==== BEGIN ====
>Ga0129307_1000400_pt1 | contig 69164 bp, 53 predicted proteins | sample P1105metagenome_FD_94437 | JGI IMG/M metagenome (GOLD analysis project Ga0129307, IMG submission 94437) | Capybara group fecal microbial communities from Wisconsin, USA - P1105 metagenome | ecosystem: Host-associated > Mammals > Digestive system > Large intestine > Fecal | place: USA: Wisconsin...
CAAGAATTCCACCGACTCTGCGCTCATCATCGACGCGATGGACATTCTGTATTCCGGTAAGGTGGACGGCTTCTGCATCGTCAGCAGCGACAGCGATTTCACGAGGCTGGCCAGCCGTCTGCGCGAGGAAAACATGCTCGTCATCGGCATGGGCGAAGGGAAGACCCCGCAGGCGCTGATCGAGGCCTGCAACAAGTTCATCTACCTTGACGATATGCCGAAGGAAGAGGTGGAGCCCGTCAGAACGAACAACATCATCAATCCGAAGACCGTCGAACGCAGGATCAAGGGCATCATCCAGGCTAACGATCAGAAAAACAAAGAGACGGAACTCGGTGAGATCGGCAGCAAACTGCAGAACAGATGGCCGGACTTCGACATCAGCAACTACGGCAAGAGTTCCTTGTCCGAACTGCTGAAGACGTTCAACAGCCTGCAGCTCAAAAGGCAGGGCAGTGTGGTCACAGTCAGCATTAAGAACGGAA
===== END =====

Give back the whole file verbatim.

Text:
>Ga0129307_1000400_pt1 | contig 69164 bp, 53 predicted proteins | sample P1105metagenome_FD_94437 | JGI IMG/M metagenome (GOLD analysis project Ga0129307, IMG submission 94437) | Capybara group fecal microbial communities from Wisconsin, USA - P1105 metagenome | ecosystem: Host-associated > Mammals > Digestive system > Large intestine > Fecal | place: USA: Wisconsin...
CAAGAATTCCACCGACTCTGCGCTCATCATCGACGCGATGGACATTCTGTATTCCGGTAAGGTGGACGGCTTCTGCATCGTCAGCAGCGACAGCGATTTCACGAGGCTGGCCAGCCGTCTGCGCGAGGAAAACATGCTCGTCATCGGCATGGGCGAAGGGAAGACCCCGCAGGCGCTGATCGAGGCCTGCAACAAGTTCATCTACCTTGACGATATGCCGAAGGAAGAGGTGGAGCCCGTCAGAACGAACAACATCATCAATCCGAAGACCGTCGAACGCAGGATCAAGGGCATCATCCAGGCTAACGATCAGAAAAACAAAGAGACGGAACTCGGTGAGATCGGCAGCAAACTGCAGAACAGATGGCCGGACTTCGACATCAGCAACTACGGCAAGAGTTCCTTGTCCGAACTGCTGAAGACGTTCAACAGCCTGCAGCTCAAAAGGCAGGGCAGTGTGGTCACAGTCAGCATTAAGAACGGAA